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The Diaoyu/Senkaku dispute is a territorial conflict between China and Japan, and there have been ups and downs over several decades. As China’s assertiveness has been increased from the late 2000s, much attention has been paid to the relationship between China and Japan. The issue is related with each state’s strategic, economic and symbolic interests, which makes the nature of the dispute complex. In this paper, it is argued that the growing tension between China and Japan is largely influenced by the changing international structure due to the rise of China, and the issue is reinforced by domestic politics as the politicians could utilize the issue as a political tool to gain public support based upon strong nationalism in China and Japan. There are three options available to resolve the conflict: military confrontation, the US intervention, and the international legal institution. These options will be critiqued with a meaningful analysis, and the paper suggests that a long-term resolution should be adopted by emphasizing the importance of public education and cooperative measures to develop the area for both states’ benefits after recovering mutual trust.

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Emerging Donors and Knowledge Sharing for Development: The Case of Korea

Title: Emerging Donors and Knowledge Sharing for Development: The Case of KoreaFALL2013 COVER OUT IMAGE
Author: Moctar Aboubacar
Affiliation: A Project Manager at the World Food Program’s Rwanda Country Office
Issue: Changes & Transitions – Volume 5 Issue 2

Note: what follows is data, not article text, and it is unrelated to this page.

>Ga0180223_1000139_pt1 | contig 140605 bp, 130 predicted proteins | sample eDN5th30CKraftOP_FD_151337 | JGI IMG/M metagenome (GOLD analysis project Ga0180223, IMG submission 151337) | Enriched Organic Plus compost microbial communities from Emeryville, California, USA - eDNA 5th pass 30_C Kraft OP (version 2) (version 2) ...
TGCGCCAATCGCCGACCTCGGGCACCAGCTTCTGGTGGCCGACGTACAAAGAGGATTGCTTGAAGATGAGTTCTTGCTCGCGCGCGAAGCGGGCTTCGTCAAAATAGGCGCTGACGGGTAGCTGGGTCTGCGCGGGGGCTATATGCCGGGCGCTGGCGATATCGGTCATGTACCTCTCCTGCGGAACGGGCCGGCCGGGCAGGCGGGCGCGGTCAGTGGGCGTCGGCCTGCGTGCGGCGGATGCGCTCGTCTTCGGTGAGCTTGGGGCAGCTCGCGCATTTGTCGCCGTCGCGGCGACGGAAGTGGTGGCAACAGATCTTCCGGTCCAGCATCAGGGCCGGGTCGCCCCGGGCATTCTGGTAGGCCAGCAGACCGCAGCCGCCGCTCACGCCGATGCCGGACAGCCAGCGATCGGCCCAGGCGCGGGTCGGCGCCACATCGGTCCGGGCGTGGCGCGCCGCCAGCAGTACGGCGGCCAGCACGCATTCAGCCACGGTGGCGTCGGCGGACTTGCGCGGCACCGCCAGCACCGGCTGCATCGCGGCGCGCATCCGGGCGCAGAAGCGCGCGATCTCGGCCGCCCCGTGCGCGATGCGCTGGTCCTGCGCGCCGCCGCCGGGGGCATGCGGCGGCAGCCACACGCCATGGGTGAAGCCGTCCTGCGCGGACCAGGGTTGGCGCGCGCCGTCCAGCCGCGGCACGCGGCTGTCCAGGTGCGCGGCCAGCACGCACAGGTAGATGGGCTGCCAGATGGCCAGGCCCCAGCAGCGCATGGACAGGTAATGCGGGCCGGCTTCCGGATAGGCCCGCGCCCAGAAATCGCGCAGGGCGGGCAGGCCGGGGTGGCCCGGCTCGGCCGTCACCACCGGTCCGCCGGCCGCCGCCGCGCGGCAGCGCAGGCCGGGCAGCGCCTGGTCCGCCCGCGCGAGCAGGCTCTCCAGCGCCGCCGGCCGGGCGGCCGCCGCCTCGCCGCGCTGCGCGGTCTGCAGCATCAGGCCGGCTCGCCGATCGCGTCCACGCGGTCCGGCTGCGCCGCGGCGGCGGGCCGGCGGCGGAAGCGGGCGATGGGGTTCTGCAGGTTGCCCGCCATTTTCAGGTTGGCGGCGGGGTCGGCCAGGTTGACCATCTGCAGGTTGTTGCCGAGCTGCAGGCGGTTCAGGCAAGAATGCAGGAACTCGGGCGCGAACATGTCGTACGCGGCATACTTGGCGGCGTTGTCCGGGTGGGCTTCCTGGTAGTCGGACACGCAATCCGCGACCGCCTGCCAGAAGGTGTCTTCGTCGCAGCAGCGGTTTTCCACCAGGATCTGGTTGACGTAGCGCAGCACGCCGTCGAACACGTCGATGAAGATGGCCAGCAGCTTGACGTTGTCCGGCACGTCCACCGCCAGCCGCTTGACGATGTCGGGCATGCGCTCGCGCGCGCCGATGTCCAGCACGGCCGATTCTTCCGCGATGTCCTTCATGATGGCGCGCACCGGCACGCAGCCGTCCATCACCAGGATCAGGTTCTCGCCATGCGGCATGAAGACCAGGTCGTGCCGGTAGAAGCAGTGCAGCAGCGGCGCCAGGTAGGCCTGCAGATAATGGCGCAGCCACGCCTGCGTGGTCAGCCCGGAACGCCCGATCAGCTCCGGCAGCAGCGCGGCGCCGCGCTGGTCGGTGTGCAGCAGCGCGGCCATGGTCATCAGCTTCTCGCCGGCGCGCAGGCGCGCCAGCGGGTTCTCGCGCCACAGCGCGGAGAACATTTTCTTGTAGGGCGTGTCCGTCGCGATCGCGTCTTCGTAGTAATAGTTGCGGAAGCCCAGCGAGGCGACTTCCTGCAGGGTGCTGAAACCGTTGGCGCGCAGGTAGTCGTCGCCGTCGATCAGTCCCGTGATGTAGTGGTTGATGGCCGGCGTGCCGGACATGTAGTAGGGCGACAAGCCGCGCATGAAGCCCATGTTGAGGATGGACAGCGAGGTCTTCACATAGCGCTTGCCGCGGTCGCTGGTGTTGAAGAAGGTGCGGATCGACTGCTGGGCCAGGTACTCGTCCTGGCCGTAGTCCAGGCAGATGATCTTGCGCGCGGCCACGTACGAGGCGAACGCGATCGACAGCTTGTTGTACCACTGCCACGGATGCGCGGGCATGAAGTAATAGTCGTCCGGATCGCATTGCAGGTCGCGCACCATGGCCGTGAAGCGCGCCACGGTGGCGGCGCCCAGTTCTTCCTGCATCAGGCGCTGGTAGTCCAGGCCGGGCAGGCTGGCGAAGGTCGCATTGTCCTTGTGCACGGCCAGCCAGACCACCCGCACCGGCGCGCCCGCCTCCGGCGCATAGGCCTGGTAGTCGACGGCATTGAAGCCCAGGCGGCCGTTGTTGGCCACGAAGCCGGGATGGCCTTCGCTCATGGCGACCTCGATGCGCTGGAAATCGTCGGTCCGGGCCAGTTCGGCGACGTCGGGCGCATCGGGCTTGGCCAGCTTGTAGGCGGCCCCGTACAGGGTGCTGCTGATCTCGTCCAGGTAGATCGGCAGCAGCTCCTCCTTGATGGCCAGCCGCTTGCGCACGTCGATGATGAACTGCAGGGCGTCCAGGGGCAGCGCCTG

Publisher: Yonsei University Press
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The field of international development cooperation has been heavily influenced by “emerging donors”, countries which have seen significant development and which have begun to form their own international development programs. Countries like South Korea are capitalizing on their own development history to engage developing countries to learn from successful past policy experiences. However South Korea’s burgeoning knowledge sharing programs present an important set of pitfalls; the state’s quasi-monopoly over how the country’s past development is interpreted, along with the narrow conception of the development experiences to be shared both limit the effectiveness of exporting such policies. Korea can capitalize on the wealth of lessons from its past development on the international stage if it presents a convincing heterodox paradigm for development while opening up interpretations of the past to wider societal debate, and if it shifts to an understanding of its own development history which transcends sole economic interpretations.